I wish you enough

In retrospect

As parents, we have found ourselves more on the sidelines watching from a distance as our three sons continue their journey into adulthood. Yet, we are incredibly grateful for the numerous wise counsels we received through the years as we reflect. Undoubtedly, life is better in communities, especially when the right voices are engaged. Most of these counsels we’ve received inform today’s mentoring and coaching interactions.

Cherish the moments

All of us, and in particular, anyone who is an aspiring or current parent, ward, or caregiver, will find the following insights familiar:

  1. It gets better, and time flies
  2. Manage the terrible twos, don’t give up, this phase will pass (to be honest, this is the phase we despised the most, it was rough)
  3. Treasure the early/elementary years; they go so fast (this is probably the phase where you as parents get to be superheroes enjoy it)
  4. Embrace the tension, questioning, and attitudes of teenage years
  5. Prepare for the separation as they leave home for life after high school, especially the emotional void that might grow in their absence.
  6. And perhaps, most importantly, be present when loved ones, family are together during the holidays. Create memories by making new traditions and reliving old ones. Enjoy the random conversations, listen more, laugh, and spend time together.

By Design

As the year 2021 comes to a close, it’s time to reflect.

We’ve shared laughter, joy, and friendship–and memorable moments along the way. And in this spirit of togetherness, I want to thank you, my readers, coaching clients and business contacts for working with me over the past 12 months.

I am particularly grateful for the ‘community,’ engagement, interactions, insights, questions, and trust. I am excited about our continued partnership and wish you and your loved ones an amazing time to refresh, rejuvenate and reset for the new year.

I wish you a Merry Christmas, a Happy & Prosperous New Year.

Story: “I wish you enough.”

If we are willing, and ready, we can make the essence of our lives powerful and impactful.

“Recently, I overheard a mother and daughter in their last moments together at the airport as the daughter’s departure had been announced. Standing near the security gate, they hugged, and the mother said: “I love you, and I wish you enough.”

The daughter replied, “Mom, our life together has been enough. Your love is all I ever needed. I wish you enough, too, Mom.”

They kissed, and the daughter left.

The mother walked over to the window where I sat. Standing there, I could see she wanted and needed to cry. I tried not to intrude on her privacy, but she welcomed me in by asking, “Did you ever say goodbye to someone knowing it would be forever?”

“Yes, I have,” I replied. “Forgive me for asking, but why is this a forever goodbye?”

“I am old, and she lives so far away. I have challenges ahead, and the reality is the next trip back will be for my funeral,” she said. When you said goodbye, I heard you say, “I wish you enough.” May I ask what that means?”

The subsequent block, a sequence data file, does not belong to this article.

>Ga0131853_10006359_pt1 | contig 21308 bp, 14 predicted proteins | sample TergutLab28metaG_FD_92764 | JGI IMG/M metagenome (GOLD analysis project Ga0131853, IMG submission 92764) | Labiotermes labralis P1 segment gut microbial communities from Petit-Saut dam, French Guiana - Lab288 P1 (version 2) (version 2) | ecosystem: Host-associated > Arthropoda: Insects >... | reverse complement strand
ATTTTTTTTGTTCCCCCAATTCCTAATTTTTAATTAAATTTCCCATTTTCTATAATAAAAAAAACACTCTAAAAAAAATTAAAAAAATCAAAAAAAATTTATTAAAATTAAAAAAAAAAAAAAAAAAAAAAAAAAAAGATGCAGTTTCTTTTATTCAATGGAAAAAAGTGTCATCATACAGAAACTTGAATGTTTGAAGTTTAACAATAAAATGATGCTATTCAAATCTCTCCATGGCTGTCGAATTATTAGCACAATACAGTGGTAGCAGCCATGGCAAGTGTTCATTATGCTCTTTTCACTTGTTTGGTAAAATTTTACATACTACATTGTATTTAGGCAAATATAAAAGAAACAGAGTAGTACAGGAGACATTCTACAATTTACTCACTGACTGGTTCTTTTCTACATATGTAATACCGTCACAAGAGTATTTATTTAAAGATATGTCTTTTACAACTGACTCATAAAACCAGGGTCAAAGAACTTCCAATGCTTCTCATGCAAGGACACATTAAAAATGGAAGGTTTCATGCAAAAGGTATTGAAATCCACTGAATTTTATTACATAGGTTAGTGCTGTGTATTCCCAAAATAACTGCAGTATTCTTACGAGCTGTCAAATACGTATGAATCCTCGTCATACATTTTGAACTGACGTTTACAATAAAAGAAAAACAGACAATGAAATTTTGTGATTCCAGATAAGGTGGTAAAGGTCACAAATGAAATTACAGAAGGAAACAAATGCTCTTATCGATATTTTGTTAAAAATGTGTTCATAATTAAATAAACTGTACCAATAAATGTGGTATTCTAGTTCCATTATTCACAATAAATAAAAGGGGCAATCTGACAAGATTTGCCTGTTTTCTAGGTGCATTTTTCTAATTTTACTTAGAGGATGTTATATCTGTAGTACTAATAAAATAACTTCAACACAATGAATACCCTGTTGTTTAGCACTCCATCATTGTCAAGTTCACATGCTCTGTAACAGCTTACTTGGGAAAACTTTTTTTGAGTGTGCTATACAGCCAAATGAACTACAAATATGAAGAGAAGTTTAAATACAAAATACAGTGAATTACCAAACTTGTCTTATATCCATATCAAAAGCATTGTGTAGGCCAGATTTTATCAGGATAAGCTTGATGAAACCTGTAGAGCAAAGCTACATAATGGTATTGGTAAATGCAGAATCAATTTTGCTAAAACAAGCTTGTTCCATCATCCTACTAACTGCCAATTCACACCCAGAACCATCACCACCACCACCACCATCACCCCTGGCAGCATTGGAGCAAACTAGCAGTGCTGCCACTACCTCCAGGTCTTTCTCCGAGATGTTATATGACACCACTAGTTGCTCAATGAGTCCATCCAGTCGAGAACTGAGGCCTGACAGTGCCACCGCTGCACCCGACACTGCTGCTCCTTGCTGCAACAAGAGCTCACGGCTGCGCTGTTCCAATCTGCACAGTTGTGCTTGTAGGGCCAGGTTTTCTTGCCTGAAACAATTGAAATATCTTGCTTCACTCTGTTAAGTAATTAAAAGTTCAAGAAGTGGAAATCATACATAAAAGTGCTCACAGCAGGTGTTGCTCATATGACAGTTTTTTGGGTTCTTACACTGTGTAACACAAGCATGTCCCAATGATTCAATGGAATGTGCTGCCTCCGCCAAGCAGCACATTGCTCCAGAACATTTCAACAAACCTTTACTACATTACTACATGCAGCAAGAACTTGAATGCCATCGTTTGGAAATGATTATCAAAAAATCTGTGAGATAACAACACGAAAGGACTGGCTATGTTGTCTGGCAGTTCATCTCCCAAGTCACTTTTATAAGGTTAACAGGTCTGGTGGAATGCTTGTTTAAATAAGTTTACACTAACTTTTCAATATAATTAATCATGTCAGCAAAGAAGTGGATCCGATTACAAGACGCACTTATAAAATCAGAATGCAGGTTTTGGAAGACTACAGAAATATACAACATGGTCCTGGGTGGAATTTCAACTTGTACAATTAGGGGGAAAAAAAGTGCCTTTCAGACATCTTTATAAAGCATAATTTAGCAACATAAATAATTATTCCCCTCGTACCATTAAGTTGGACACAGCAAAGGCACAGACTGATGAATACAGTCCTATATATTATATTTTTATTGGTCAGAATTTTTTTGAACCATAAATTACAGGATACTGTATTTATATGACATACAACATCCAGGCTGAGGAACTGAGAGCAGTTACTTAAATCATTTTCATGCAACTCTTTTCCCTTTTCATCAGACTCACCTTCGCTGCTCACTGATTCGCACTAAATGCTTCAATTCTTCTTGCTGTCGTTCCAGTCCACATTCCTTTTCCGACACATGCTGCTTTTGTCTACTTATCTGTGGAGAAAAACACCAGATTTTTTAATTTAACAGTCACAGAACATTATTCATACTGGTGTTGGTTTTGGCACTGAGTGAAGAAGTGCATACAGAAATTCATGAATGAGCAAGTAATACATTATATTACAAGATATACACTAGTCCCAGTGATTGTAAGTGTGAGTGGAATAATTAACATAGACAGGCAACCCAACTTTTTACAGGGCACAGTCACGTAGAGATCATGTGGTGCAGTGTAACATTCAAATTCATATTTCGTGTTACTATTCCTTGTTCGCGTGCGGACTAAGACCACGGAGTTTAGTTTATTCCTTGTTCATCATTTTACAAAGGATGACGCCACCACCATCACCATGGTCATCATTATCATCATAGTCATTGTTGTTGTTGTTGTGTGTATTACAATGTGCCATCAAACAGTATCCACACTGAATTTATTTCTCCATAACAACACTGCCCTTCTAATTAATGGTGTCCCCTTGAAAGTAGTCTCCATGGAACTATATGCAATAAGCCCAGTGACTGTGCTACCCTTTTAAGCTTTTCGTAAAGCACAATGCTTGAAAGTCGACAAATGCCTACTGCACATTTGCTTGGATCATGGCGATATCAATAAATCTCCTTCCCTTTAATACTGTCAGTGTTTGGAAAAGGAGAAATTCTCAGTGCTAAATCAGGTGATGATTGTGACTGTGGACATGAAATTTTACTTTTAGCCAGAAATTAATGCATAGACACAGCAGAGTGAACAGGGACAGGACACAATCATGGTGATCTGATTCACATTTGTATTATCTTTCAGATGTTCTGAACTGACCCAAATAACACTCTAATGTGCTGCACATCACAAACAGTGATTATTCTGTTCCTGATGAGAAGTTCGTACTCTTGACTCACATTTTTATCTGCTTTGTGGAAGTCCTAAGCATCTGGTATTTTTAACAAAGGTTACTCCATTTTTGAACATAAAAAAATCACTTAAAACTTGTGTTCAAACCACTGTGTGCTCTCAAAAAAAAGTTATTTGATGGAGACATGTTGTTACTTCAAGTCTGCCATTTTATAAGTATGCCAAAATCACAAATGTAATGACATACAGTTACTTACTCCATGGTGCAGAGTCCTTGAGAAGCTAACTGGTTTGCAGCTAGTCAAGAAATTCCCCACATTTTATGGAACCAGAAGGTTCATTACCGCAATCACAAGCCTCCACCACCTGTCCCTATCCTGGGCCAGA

She began to smile. “That’s a wish that has been handed down from other generations. My parents used to say it to everyone.” She paused and looked up as if trying to remember it in detail, and she smiled even more. “When we said, ‘I wish you enough,’ we wanted the other person to have a life filled with just enough good things to sustain them.”

Then turning toward, me, she shared the following, reciting it from memory.

  • I wish you enough sun to keep your attitude bright.
  • I wish you enough rain to appreciate the sun more.
  • I wish you enough happiness to keep your spirit alive.
  • I wish you enough pain so that the smallest joys in life appear much more significant.
  • I wish you enough gain to satisfy your wanting.
  • I wish you enough loss to appreciate all that you possess.
  • I wish you enough hellos to get you through the final goodbye.

She then began to sob and walked away.

My friends, I wish you enough!

Best,
Dr.’ Flo

PS: This is the last issue of the year, 2021, and the first issue of Leadership is not a title will be published Tuesday, January 4th, 2022.

More on Leadership -

  1. On Forbes, www.forbes.com/sites/forbescoachescouncil/people/flofalayi
  2. On my blog, www.flofalayi.com/blog

Subscribe: ‘Leadership is Not a Title’ on Substack -

The Leadership is Not a Title newsletter is for current and aspiring leaders who want to maximize their potentials and unleash their superpower for the greater good. The goal is to challenge your thinking, motivate you to wield your ‘leadership’ with courage and purpose.

Lastly, if you enjoy this newsletter and would like to get additional tips on inclusive Leadership, sign up for Dr. Flo’s newsletter directly here: https://drflofalayi.substack.com/

Dr. Flo is a Hybrid leader: American born, British Trained and Nigerian Raised. Client Partner, Organizational Leadership Psychologist, Inclusion Strategist, and Executive Coach @ Korn Ferry | Follow me on Twitter @drflofalayi

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Leadership Psychologist, Executive Coach, Public Speaker & Strategist

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Dr. Flo Falayi

Dr. Flo Falayi

Leadership Psychologist, Executive Coach, Public Speaker & Strategist

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